It’s time for the flawed WWE Draft to come to an end


The Oct. 5 episode of Raw capped off the 2021 WWE Draft, which started on the Oct. 1 episode of SmackDown.

With WWE’s loaded weekly television commitments and bloated pay-per-view schedule (all of this being self-imposed, to be clear) forcing the company to burn through many of its top matches (or schedule endless rematches), the two-night draft gave the promotion a chance to shuffle the roster to create fresh matchups for the next year.

On the surface, refreshing the talent pool on Raw and SmackDown for the next year isn’t a bad idea. In fact, the mere idea should — and in some cases, did — excite fans ready for something resembling change. However, like a lot of WWE’s “changes”, the draft is a primarily cosmetic fix to a lot of its underlying problems.

The WWE Draft needs to end.

Watching the two nights of the draft, it’s clear that WWE has no idea what makes drafts such an intriguing television experience. For sports leagues in the United States, drafts aren’t a showcase of established talent moving from show to show (that’s what free agency and trade deadlines are for); it’s a time to spotlight the next generation of potential stars taking the next step in their careers.

It’s easy to get excited about, say, Zion Williamson or Trevor Lawrence getting selected first overall in their respective sports; it’s a little harder when it’s Kevin Owens switching from brand to brand every year, especially when there’s little difference between the shows outside of the runtime and color palette.

And that’s the thing: None of these picks feel meaningful because fans know that those wrestlers will probably move back to the other show within a year. And that’s without bringing up the possibility that the promotion undercuts all of this by enacting the “Brand-to-Brand Invitational” or the “Wild Card Rule” to get certain stars on whichever show it feels needs some star power, if not putting people on shows with no explanation at all.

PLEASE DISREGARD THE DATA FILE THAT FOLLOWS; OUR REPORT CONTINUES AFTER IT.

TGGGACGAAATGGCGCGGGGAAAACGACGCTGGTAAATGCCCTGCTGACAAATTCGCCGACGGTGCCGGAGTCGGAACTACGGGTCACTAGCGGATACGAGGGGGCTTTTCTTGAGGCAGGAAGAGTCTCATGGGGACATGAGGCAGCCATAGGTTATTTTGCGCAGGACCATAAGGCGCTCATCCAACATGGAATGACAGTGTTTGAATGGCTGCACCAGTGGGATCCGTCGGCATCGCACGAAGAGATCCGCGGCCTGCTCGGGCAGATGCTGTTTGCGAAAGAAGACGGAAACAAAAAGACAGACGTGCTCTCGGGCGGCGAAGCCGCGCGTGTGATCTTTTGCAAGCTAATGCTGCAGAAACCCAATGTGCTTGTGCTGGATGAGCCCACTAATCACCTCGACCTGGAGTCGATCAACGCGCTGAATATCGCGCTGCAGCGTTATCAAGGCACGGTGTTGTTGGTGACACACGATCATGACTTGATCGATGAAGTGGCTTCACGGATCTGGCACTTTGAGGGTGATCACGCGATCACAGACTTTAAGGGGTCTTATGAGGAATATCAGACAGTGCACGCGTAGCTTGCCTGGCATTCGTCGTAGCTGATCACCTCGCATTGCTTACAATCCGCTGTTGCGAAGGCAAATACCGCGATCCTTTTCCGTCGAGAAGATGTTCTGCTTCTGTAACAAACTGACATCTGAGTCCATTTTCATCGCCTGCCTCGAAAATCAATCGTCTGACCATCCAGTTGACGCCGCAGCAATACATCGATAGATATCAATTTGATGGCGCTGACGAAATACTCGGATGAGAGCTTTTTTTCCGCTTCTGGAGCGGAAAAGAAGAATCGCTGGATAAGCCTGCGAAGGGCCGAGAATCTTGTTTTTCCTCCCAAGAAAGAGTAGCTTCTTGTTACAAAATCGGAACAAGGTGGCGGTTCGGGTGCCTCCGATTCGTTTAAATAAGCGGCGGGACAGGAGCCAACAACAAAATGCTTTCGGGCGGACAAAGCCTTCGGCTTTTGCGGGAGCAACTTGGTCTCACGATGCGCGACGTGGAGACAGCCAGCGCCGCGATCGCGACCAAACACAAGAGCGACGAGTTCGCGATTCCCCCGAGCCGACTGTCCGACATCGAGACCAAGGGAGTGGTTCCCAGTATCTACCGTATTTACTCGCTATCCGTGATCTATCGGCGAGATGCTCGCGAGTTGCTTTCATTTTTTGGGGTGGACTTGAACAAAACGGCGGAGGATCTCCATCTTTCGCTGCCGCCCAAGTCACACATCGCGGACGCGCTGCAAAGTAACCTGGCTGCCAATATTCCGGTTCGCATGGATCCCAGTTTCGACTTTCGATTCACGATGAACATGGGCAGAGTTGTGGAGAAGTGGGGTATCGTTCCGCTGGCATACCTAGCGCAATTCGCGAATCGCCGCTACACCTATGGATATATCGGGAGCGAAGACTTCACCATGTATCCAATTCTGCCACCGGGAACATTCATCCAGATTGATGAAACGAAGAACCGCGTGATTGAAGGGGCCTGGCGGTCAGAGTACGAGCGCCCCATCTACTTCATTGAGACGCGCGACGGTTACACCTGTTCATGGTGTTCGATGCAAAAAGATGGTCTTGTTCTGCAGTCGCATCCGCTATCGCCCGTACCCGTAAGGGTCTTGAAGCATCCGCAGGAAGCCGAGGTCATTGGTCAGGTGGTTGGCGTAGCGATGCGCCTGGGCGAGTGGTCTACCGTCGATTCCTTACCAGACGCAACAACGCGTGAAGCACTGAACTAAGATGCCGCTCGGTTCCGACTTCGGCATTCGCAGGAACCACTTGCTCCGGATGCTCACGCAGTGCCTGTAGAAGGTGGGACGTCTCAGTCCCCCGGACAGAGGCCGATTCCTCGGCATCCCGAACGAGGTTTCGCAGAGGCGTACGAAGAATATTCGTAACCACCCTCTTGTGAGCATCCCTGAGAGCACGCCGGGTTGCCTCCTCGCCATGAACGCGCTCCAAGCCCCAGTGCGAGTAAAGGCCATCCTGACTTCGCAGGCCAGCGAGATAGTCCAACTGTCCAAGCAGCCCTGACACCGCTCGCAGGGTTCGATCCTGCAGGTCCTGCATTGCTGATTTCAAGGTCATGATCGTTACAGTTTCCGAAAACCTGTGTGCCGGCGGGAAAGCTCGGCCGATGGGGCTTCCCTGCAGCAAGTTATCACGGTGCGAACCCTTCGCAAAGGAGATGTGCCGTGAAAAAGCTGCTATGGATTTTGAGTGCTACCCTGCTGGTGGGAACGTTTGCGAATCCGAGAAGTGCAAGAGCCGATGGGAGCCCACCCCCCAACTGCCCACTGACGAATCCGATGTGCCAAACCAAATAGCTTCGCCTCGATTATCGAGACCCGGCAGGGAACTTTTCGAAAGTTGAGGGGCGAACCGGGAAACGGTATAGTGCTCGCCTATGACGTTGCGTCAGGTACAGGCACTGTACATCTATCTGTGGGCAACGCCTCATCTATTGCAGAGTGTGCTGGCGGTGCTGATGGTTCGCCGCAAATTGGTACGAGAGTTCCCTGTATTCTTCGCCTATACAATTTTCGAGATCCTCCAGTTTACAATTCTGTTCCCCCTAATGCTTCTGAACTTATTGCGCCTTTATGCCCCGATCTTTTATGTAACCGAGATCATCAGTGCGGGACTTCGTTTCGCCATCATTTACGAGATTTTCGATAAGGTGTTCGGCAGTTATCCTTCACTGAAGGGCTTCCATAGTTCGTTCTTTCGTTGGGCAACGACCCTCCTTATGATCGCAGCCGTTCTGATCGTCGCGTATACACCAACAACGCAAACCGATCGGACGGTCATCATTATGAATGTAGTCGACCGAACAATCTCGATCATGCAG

All of this reflects WWE’s continuous lack of booking discipline, but it’s also is a consequence of the company’s long-standing struggles to create new stars. If WWE actually spent time building up multiple main event stars on both shows — the purported purpose behind the brand split — they wouldn’t need to flip the rosters every year or script loopholes to get wrestlers on other shows.

But you could’ve said the same thing about WWE in 2020, 2019, 2018, and so on down the line. Yet here we are again about to see them run through the same process to mask those issues. It’s like watching a child “clean” their room by stuffing all their belongings in the closet or under the bed. Eventually, the mess WWE made will spill out.

Cleaning it up wouldn’t take too much effort on WWE’s part, but it would require the company to eliminate some bad habits, and ceasing to present the draft as they currently do would force them to do so.

Instead, WWE should try out other means of roster construction. They could introduce contracts and contract lengths to the on-screen canon, giving them a chance to script interesting stories around where certain big stars could go when their deals are up. Setting up a month-long window for trades could also work (and it would open the door for surprise appearances).

Even if WWE wanted to keep some version of a draft, that could work, too; just set it up in a way where it’s either for picking talent from NXT 2.0 or certain standouts from the Performance Center. All of those options are preferable to what WWE does now, and they each require a level of restraint and attention to detail that the product needs.

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It doesn’t need to be any of those choices, as long as whatever they do includes them discontinuing this version of the draft.